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Oscar Pizza-Tip

LOS ANGELES (AP) — The pizza delivery man who fed stars at the Oscars received a best tip award for a supporting player: $1,000 in cash handed over by ceremony host Ellen DeGeneres.

That included money collected from A-list celebrities who chowed down on the pies during the ceremony Sunday and from DeGeneres herself.

Edgar Martirosyan received the tip during a visit Monday to "The Ellen DeGeneres Show."

DeGeneres said she passed Pharrell Williams' oversized hat at the Oscars and collected about $600, then contributed more.

The Big Mama's & Papa's delivery guy said he had already gotten a reward: serving Julia Roberts, whom he called the woman of his dreams.

DeGeneres received her own Oscars spiff. Her talk show's producer, Telepictures Productions, says Monday's episode was the highest-rated in the series' 11-year history.

Backyard Gold Bonanza

LOS ANGELES (AP) — Word last week that a California couple found $10 million in gold coins on their property has set off a Gold Rush of theories over who left behind all that cash.

One is that Jesse James' gang deposited it in hopes of someday financing a second Civil War. Another claims the coins originally belonged to stagecoach robber Black Bart.

The theory gaining the most traction this week is that the hoard is made up of most of the $30,000 in gold coins that Walter Dimmick stole from the U.S. Mint in San Francisco in 1901.

But Mint spokesman Adam Stump said Tuesday the government has done its research and can't link the couple's coins to the theft.

Rare coin dealer Don Kagin represents the couple. He says they think someone in the mining industry once occupied their land and squirreled away the coins over time.

Pot in DC

WASHINGTON (AP) — Possession of less than one ounce of marijuana would no longer be a criminal offense in the nation's capital under a bill approved by the D.C. Council.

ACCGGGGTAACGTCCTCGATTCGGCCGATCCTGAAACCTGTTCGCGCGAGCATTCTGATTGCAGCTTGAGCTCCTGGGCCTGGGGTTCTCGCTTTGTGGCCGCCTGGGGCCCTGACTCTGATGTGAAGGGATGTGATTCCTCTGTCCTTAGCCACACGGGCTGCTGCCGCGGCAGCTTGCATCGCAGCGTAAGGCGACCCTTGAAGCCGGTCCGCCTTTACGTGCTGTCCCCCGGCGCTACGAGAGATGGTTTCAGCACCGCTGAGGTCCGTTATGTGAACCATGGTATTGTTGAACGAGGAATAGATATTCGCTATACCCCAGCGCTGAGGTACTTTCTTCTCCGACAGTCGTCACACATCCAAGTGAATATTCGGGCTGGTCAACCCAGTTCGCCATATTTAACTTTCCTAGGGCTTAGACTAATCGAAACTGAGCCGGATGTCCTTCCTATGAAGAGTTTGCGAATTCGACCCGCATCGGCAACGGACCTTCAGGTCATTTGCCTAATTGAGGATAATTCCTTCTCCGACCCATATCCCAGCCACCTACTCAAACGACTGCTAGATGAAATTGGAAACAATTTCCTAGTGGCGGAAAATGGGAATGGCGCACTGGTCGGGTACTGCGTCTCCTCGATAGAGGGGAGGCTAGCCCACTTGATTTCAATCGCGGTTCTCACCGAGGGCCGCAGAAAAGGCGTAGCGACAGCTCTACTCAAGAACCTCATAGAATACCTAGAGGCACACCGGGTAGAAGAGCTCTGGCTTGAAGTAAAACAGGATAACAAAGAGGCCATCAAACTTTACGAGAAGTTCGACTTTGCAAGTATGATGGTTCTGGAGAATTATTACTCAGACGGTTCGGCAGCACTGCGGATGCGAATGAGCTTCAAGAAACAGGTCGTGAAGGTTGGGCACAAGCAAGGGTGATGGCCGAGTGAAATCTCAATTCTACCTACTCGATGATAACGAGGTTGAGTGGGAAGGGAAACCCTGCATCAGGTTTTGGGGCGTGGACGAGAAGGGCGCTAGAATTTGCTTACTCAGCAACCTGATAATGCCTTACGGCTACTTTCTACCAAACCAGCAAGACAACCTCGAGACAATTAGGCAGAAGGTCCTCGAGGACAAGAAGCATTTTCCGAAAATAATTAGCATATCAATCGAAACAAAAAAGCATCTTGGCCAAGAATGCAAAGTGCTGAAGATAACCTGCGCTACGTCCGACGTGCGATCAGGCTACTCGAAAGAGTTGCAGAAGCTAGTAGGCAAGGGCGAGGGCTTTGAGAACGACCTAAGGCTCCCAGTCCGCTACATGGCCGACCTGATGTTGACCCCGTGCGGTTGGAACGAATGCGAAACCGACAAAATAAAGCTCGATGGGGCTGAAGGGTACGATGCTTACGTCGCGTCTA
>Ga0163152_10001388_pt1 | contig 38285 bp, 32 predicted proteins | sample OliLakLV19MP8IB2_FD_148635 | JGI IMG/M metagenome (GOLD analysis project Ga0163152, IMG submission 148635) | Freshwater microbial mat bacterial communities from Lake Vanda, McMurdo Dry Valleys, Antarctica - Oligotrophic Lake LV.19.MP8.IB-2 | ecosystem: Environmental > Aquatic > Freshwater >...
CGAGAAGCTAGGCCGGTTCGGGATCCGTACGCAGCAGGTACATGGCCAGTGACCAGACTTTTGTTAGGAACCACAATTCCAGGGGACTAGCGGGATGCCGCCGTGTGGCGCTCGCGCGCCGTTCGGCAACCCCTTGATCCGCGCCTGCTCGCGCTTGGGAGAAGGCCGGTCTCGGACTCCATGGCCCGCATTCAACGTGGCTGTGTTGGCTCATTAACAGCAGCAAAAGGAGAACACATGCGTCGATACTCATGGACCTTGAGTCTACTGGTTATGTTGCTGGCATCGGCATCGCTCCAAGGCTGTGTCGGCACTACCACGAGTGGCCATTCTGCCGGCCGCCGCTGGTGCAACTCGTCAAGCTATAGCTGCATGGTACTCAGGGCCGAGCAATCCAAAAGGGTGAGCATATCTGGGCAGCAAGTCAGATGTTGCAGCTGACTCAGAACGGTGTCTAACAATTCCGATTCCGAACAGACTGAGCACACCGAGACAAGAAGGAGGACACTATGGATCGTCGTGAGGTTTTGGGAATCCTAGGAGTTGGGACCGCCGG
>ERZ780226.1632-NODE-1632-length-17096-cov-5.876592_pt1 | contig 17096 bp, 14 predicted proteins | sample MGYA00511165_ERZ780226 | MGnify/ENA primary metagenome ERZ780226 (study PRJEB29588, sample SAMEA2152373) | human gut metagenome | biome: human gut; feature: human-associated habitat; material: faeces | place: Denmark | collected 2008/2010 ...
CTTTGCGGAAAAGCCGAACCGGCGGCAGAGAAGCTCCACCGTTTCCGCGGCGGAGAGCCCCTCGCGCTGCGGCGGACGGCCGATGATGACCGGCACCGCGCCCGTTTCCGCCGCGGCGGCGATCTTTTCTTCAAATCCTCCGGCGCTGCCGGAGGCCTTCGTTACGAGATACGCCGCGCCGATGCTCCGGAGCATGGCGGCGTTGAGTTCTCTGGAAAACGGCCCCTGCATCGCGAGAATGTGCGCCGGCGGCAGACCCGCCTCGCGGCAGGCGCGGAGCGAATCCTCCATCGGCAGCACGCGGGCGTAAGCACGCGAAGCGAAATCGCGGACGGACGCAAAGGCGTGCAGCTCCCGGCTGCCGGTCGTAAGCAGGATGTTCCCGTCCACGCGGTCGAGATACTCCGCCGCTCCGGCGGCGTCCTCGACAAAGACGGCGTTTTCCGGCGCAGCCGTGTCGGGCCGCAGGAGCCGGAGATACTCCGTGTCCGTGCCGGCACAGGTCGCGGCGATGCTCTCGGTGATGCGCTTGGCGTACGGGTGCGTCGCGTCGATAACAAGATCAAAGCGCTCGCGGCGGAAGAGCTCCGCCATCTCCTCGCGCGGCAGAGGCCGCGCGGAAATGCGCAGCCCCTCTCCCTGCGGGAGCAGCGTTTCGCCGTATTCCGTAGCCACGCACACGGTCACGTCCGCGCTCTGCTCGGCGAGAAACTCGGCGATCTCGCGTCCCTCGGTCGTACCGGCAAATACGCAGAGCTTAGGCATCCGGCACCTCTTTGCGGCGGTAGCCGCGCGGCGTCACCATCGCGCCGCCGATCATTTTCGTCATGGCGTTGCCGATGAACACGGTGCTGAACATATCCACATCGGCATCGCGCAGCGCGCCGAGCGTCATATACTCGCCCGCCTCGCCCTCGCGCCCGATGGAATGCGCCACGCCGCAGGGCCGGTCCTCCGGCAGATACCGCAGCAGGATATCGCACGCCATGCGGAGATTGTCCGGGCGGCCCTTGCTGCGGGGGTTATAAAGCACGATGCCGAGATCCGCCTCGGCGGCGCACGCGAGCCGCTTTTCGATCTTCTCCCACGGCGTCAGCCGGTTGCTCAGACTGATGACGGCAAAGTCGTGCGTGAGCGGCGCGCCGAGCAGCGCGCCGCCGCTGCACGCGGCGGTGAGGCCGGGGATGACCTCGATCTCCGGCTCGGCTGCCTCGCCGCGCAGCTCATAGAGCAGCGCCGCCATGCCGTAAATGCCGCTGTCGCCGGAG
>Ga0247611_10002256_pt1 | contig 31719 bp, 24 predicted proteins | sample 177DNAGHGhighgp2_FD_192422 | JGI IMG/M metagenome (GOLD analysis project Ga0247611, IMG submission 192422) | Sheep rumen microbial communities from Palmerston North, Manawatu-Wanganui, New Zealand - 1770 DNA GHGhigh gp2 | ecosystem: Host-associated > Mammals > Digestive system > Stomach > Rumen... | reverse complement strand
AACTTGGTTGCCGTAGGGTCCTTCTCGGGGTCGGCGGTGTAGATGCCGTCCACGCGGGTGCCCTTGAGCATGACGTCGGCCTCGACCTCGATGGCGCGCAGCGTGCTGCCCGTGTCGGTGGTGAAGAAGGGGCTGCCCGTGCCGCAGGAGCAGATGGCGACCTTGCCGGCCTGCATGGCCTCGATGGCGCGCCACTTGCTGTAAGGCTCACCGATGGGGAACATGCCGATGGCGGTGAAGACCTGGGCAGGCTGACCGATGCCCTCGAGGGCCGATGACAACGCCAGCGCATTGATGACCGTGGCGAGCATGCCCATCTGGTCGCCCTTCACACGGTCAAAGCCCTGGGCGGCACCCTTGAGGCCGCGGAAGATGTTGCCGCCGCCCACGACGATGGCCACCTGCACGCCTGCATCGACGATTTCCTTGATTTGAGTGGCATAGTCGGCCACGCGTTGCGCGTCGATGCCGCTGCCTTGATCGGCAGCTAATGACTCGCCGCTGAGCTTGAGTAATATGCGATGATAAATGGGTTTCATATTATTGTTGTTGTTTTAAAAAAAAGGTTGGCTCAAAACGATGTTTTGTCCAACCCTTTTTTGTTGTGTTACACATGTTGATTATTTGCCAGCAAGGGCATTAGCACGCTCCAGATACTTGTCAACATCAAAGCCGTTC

If the bill becomes law, the District of Columbia would join the 17 states that have decriminalized pot possession. Mayor Vincent Gray plans to sign measure, and Congress is not expected to intervene.

Smoking marijuana in public would still be illegal, and the law would not apply on federal property such as the National Mall. The council approved it Tuesday by a 10-1 vote.

Proponents say the decriminalization bill is one of the nation's strongest and would reduce racial disparities in drug arrests. Civil fines for possession would be $25, and police wouldn't be allowed to search someone just because they smell marijuana.

Corvette Museum-Sinkhole

UNDATED (AP) — Workers have plucked a third Corvette from a giant sinkhole that swallowed eight classic cars at a Kentucky museum.

More painstaking work lies ahead to retrieve the five cars still buried deep in the hole beneath the National Corvette Museum in Bowling Green.

Progress continued Tuesday when a 1962 black Corvette was extracted by a crane.

John Spencer, a manager at the GM Corvette Assembly Plant in Bowling Green, says the car has body damage but can be repaired.

Museum spokeswoman Katie Frassinelli says four cars are still buried under dirt, rubble, rock and concrete, while another is wedged in the hole.

She says those cars will remain trapped until workers further stabilize the sinkhole. That work could take two or three weeks.

The first two Corvettes were recovered Monday.

Art-Renoir Painting Returns

BALTIMORE (AP) — A Renoir painting stolen from the Baltimore Museum of Art more than 60 years ago will return to public view later this month.

The museum announced Tuesday that Pierre-Auguste Renoir's painting "On the Shore of the Seine" from about 1879 will be the centerpiece of a special exhibition March 30 through July 20. It's being reunited with 20 artworks from the collection of Saidie May, who had owned the painting and donated many other works to the museum.

The small Renoir piece became the subject of a dramatic legal dispute after a Virginia woman, Marcia "Martha" Fuqua, said she bought the painting at a flea market for $7. Others, including her brother, disputed the story.

A judge awarded ownership to the museum, citing evidence the painting was stolen in 1951.

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The Associated Press

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